Bravery — this is gonna take ongoing bravery!

Today is National Gun Violence Prevention Day and many around our country are rallying by wearing orange. Wear orange, please, but let’s remember that this is a long-term effort — to protect our children this is an everyday thing to help shape and change our culture. We must be persistent and carry today’s inspiration for orange through every day and tackle every opportunity we are presented with to reduce gun violence and tragedy. We must be brave to speak out and up about what we believe. We know #BlackLivesMatter and we know risk from gun violence isn’t the same for all of us. Children of color are at higher risk. We can work to reduce gun violence in so many ways by becoming more intolerant of injustices we see. They are everywhere and I think we are collectively learning more and more every day. This week’s news on twitter is no exception. We know school shootings go against everything we all want for our children. In addition to orange, let’s be bold. Let’s keep inventing new ways to reduce violence, suicide, tragedy, harm, and suffering from gun violence. This remains personal to me and I won’t relent.

10 Resources And Ideas To Help & Organize & Support #EndGunViolence

  1. Wear orange today, yes please, but use it as a reminder for everything to come, too! Keep at this – keep talking with friends and family. Keep learning how you, personally and individually, can help. We all can. You rock! Do what you can to contribute to the conversation that leaves us all safer.
  2. Follow Moms Demand Action online and on Twitter. As a pediatrician and mom I also suggest you follow Emma Gonzalez, and many she re-tweets, too. Look and listen to how she crafts messages and how her bravery is changing the tone and approach to change across our nation.
  3. If there is a firearm in your home, check it tonight. Make sure it’s stored locked, unloaded and separate from ammunition.
  4. If you are 18, register to vote. Help everyone around you who may just be turning 18 years of age or hasn’t yet registered to get registered now.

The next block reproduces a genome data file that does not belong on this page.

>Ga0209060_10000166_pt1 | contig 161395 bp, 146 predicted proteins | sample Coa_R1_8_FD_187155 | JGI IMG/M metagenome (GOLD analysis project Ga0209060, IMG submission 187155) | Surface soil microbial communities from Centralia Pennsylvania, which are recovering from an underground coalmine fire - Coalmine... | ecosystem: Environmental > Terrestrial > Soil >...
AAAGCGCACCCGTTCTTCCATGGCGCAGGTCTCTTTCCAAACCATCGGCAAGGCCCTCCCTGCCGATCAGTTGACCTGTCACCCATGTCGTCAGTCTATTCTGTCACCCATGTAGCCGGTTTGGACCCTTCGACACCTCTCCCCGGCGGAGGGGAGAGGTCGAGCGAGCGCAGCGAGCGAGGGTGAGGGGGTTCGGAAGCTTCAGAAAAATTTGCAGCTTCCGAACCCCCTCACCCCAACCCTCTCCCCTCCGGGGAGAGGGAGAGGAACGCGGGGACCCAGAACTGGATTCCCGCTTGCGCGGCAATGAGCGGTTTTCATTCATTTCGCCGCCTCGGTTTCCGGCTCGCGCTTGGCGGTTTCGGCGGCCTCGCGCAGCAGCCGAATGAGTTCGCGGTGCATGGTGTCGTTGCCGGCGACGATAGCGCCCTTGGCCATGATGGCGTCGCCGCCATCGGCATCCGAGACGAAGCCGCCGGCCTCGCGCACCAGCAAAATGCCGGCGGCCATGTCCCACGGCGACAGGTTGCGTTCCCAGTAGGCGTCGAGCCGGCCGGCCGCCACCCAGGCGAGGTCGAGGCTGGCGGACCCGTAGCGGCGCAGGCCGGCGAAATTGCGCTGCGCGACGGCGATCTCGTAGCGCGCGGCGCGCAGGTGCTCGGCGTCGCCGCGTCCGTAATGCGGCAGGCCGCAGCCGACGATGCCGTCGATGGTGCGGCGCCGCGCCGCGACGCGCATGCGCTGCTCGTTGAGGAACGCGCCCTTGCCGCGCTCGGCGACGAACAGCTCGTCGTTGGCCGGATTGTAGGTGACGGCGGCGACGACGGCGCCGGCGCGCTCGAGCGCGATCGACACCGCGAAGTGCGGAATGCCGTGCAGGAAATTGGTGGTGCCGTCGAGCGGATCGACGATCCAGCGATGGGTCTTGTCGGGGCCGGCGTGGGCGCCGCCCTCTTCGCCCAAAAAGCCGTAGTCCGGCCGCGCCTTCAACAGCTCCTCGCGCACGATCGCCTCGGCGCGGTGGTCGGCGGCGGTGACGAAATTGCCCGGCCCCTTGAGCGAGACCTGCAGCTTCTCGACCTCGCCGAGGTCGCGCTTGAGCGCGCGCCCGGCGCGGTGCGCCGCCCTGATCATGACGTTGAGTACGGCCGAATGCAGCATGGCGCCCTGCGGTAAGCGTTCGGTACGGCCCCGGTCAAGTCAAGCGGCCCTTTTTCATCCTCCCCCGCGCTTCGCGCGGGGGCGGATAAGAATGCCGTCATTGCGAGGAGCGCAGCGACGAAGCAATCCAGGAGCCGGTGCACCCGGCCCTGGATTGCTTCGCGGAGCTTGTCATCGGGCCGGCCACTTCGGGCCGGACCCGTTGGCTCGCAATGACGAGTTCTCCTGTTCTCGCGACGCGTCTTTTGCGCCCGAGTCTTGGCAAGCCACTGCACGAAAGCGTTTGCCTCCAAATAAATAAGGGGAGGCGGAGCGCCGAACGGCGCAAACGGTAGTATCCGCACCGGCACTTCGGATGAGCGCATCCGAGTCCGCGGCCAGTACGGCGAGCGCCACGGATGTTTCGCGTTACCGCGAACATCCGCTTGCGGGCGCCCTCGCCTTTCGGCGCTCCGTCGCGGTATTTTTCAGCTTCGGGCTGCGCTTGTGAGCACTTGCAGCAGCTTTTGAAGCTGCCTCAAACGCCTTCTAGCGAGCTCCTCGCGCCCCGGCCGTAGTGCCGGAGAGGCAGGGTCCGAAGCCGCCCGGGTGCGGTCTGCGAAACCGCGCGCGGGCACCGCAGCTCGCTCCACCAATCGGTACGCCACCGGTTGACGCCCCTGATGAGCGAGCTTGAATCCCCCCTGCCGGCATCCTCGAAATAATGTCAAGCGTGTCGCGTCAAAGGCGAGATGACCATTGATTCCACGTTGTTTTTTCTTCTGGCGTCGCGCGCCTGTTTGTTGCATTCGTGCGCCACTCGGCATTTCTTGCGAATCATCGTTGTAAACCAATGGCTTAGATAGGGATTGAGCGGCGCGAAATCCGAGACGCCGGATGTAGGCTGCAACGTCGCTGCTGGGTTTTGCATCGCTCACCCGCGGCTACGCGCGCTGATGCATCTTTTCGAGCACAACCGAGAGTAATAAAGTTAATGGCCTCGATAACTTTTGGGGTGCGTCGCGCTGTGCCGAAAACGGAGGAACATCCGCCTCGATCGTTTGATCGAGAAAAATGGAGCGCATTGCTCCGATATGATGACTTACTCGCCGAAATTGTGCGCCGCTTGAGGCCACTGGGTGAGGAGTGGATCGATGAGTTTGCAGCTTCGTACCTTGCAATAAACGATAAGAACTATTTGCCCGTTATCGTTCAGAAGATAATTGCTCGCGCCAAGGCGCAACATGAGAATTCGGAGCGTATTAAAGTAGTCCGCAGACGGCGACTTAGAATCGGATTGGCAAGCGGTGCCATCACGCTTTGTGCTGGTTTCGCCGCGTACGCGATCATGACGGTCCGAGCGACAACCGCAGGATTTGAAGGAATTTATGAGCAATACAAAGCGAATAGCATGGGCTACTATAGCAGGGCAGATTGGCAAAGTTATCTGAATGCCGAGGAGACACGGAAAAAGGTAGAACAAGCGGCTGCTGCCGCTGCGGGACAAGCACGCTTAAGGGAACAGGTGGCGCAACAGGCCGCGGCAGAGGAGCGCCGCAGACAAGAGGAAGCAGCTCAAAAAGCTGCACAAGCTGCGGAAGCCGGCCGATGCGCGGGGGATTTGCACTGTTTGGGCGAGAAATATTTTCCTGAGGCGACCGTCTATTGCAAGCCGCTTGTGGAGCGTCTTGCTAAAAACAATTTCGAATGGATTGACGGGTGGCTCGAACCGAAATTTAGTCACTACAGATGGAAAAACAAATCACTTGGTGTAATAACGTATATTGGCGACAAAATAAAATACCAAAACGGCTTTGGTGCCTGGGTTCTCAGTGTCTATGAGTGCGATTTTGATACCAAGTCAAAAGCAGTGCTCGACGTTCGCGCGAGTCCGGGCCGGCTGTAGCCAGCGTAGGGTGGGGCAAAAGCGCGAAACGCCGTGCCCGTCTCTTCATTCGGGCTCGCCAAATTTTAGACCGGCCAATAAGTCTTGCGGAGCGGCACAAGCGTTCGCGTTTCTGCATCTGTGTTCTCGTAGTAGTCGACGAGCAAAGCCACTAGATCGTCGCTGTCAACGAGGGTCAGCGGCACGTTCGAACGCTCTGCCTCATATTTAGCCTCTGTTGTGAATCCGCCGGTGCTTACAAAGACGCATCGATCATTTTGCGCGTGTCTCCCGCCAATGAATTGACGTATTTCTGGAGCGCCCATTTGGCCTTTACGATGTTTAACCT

5. Call your elected officials (use this resource to find them!) let your voice be heard.
  6. Read this JAMA Op Ed – Death By Gun Violence – A Public Health Crisis.
  7. Business Insider – Gun Statistics
  8. If you’re concerned about mental illness in anyone in your life, be brave and share your love for them and ask how you might help. Help them seek professional support (counselor, nurse practitioner, pediatrician, family doctor, psychologist, family doctor, social worker, religious leader or partner who will connect them with one). Have every child you know screened for depression every year after age 12 years. AND if they are in a home with firearms, work hard to get firearms out of reach and out of the home until they are recovering from their mental health challenges.
  9. Here’s how to talk to children about firearms – Seattle Mama Doc Blog
  10. Join the ASK campaign and ask before your child goes on a play date or sleepover or weekend trip….ask if the house has a firearm inside. If so, make sure the firearm is locked and stored separate from ammunition. Be vigilant to ask at every single play date or sports drop off to ensure unlocked firearms are not around.

Quick Stats To Review From American Academy Of Pediatrics Study:

  • Suicide is the 2nd leading cause of death for children aged 10 – 17 years (firearms accounted for over 40% of all suicides for children 10-17 in this group).
  • Firearms were as likely to be present in homes with children with a history of self-harm risk factors (depression/ other mental health conditions), as in homes where no child had a history of self-harm risk factors.
  • 2/3 of homes with children & firearms stored at least 1 firearm unlocked & loaded, regardless of whether children in the home had self-harm risk.

Washington State Gun Statistics

  • 718 deaths in 2015 (36,252 in U.S.)
  • Nearly 40 percent of Washington households have a firearm present (2013)
  • 1 in 6 homes have guns stored loaded and unlocked (2013)
    • 35% of these homes have children living in them